By Scott Meacham
A big idea creates ripples that can be felt decades later.
Entrepreneurship is like tossing a rock into a pond. The rock gives the water energy to create ever-widening rippling circles. As the rock sinks, the surface water flows back to fill the space the rock left behind.
Eventually, the pond will become calm and stable — that’s a principal of physics, that bodies and objects seek states of the lowest possible energy.
However, the pond never returns to exactly the way it was before the disruption of the rock. That’s a principle of entrepreneurship.
This last year has been a steady stream of “rocks in a pond.” How we live and work has been disrupted and forever changed in ways we don’t even fully realize yet.
The Big Idea
Like many of you, my family is shopping more than ever online. Every time I see the little shopping cart in the upper right-hand corner of my screen, I think about Sylvan Goldman, inventor of the grocery cart and an Oklahoma hero of entrepreneurship.
Sylvan was a retailer from the time he was a boy. He grew up in Ardmore, OK, working after school in his family’s dry goods store. In World War I, he served in the Army as a food requisitionist in France. After that. Sylvan and his brother Alfred opened a wholesale fruit and produce business in Texas and then California.
Intrigued by a new concept they saw in California called a supermarket, the brothers returned to Oklahoma and founded our state’s first grocery store chain supermarkets, with all the products under one roof. They made and lost a fortune in the 1920s, then survived the Depression financially battered but determined to rebuild.
Sylvan is quoted as saying, “The wonderful thing about food is that everyone uses it, and they only use it once.”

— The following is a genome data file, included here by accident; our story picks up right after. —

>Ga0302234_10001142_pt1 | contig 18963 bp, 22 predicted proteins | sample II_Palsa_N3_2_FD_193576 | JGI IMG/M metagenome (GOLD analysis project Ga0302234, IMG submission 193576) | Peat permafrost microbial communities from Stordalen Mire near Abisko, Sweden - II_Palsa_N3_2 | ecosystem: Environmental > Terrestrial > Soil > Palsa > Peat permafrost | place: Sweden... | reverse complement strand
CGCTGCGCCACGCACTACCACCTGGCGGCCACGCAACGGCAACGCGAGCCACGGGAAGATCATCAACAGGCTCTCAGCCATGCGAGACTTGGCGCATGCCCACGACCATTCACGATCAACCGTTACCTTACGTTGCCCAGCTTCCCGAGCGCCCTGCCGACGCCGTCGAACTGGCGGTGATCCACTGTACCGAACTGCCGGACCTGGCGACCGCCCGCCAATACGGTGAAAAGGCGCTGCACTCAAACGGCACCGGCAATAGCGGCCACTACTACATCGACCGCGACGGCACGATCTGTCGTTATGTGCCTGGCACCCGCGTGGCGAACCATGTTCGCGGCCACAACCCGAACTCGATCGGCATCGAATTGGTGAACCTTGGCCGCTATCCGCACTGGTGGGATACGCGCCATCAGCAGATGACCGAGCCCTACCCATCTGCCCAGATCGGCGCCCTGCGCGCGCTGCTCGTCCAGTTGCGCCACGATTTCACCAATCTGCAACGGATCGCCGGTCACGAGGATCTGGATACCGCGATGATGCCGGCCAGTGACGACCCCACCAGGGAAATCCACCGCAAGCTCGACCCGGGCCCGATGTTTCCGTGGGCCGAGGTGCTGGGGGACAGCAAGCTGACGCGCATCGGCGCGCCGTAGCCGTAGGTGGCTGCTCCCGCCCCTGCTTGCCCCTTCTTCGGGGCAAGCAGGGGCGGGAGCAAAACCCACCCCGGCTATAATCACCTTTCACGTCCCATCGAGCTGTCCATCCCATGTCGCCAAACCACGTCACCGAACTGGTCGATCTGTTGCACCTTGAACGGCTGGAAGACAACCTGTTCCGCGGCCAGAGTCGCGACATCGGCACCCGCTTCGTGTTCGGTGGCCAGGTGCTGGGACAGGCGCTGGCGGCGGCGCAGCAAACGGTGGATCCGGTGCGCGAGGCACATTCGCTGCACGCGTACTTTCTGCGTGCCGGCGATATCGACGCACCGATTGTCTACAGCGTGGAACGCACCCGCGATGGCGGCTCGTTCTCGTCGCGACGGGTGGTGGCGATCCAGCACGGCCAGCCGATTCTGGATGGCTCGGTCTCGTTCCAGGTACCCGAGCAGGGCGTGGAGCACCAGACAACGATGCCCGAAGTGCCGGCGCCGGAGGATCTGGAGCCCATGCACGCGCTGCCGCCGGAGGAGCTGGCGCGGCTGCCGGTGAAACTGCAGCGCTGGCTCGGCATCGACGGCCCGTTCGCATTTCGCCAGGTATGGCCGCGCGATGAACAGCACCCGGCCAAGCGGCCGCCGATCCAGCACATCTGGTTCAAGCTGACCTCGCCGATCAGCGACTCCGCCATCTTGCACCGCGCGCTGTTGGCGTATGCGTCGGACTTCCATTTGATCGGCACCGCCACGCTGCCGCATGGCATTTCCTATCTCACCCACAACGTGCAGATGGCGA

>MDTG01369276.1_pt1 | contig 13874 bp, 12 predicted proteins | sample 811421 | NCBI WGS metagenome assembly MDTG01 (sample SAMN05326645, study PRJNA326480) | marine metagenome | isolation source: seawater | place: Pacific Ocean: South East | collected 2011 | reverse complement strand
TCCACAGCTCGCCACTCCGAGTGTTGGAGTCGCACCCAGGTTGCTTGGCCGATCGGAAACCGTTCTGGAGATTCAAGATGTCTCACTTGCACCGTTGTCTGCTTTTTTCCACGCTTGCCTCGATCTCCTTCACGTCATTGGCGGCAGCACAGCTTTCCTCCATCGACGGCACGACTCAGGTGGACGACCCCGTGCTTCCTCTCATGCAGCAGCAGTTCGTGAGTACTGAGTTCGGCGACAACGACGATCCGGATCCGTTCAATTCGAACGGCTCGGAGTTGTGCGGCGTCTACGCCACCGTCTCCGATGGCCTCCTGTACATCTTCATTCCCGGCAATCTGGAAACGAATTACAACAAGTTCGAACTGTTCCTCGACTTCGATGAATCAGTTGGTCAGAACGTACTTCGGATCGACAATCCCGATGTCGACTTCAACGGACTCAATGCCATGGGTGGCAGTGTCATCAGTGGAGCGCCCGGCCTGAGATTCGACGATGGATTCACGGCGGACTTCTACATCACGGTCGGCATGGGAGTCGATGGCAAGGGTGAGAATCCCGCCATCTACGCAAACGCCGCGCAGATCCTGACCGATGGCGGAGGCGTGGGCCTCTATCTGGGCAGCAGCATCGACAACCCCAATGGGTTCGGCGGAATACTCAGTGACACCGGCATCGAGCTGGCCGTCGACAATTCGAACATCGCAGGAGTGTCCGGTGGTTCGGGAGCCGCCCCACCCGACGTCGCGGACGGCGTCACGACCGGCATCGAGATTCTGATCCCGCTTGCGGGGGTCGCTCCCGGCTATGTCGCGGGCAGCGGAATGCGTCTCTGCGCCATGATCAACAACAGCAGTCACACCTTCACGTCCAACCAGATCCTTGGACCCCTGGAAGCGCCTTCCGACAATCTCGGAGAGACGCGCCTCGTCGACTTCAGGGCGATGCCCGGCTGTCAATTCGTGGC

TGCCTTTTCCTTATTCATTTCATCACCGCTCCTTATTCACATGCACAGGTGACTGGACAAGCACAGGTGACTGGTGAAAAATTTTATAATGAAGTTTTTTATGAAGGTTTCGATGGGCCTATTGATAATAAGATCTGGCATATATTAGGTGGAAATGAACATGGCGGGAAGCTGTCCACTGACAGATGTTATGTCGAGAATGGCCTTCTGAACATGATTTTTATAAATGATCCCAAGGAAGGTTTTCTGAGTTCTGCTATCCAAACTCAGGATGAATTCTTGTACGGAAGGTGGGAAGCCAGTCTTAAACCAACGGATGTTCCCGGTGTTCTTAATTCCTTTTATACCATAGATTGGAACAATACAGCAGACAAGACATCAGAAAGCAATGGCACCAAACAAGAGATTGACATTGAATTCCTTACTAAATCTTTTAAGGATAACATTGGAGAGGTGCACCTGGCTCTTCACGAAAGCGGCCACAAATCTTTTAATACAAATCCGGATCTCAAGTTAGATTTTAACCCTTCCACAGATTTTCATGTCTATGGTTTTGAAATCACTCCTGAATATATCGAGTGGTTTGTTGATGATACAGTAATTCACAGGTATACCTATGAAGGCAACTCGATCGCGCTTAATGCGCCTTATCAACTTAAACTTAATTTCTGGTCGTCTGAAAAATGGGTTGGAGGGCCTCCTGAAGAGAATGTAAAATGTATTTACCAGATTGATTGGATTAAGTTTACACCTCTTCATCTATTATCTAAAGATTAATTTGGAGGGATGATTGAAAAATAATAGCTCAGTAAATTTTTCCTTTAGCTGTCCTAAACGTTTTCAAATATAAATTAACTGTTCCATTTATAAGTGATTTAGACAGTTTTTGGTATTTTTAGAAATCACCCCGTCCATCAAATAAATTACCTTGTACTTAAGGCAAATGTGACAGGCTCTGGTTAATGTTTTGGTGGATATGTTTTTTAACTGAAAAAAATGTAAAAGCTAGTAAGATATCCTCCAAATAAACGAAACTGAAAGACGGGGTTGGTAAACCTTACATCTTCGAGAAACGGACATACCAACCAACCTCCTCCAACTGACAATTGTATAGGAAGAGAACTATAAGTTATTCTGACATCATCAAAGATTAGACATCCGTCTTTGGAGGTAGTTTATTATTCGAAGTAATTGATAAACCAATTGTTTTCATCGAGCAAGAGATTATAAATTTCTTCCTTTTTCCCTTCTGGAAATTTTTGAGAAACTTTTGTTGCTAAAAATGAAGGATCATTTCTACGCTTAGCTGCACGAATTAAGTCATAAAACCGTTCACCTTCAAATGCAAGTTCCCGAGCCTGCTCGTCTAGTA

With Goldman’s shopping cart, shoppers could buy more and heavier in one trip to the store. But acceptance wasn’t automatic or instant. Goldman hired attractive every-day folks to shop his stores using the cart. He also hired a greeter to offer customers carts as they came into the store. The cart caught on and he made millions.
Sylvan also invented the handy milk bottle rack, the folding inter-office basket carrier, and the baggage cart. He was a noted philanthropist, giving back to the state and people who supported him.
Like the best entrepreneurs, Sylvan Goldman understood his customers and the grocery industry from the inside out. His inventions reinvented the grocery store and the way people shopped. A big idea creates ripples that can be felt decades later.
But, for me, his most impactful invention wasn’t the shopping cart or any of the other things. It was a concept, an entirely new way of thinking about shopping.
Sylvan Goldman’s big idea — if you think you want to buy it, put it in your cart — changed the way people thought about shopping and then changed the way they shopped.
The rock that Sylvan Goldman tossed into the retail pond endures and continues to be validated in the marketplace today. The retail industry, whether bricks and mortar or online, continues to profit from the ripples from that rock today.
Sylvan Goldman is proof that a big idea creates ripples that can be felt a century later.
Scott Meacham is president and CEO of i2E Inc., a nonprofit corporation that mentors many of the state’s technology-based startup companies. i2E receives state support from the Oklahoma Center for the Advancement of Science and Technology and is an integral part of Oklahoma’s Innovation Model. Contact Meacham at i2E_Comments@i2E.org.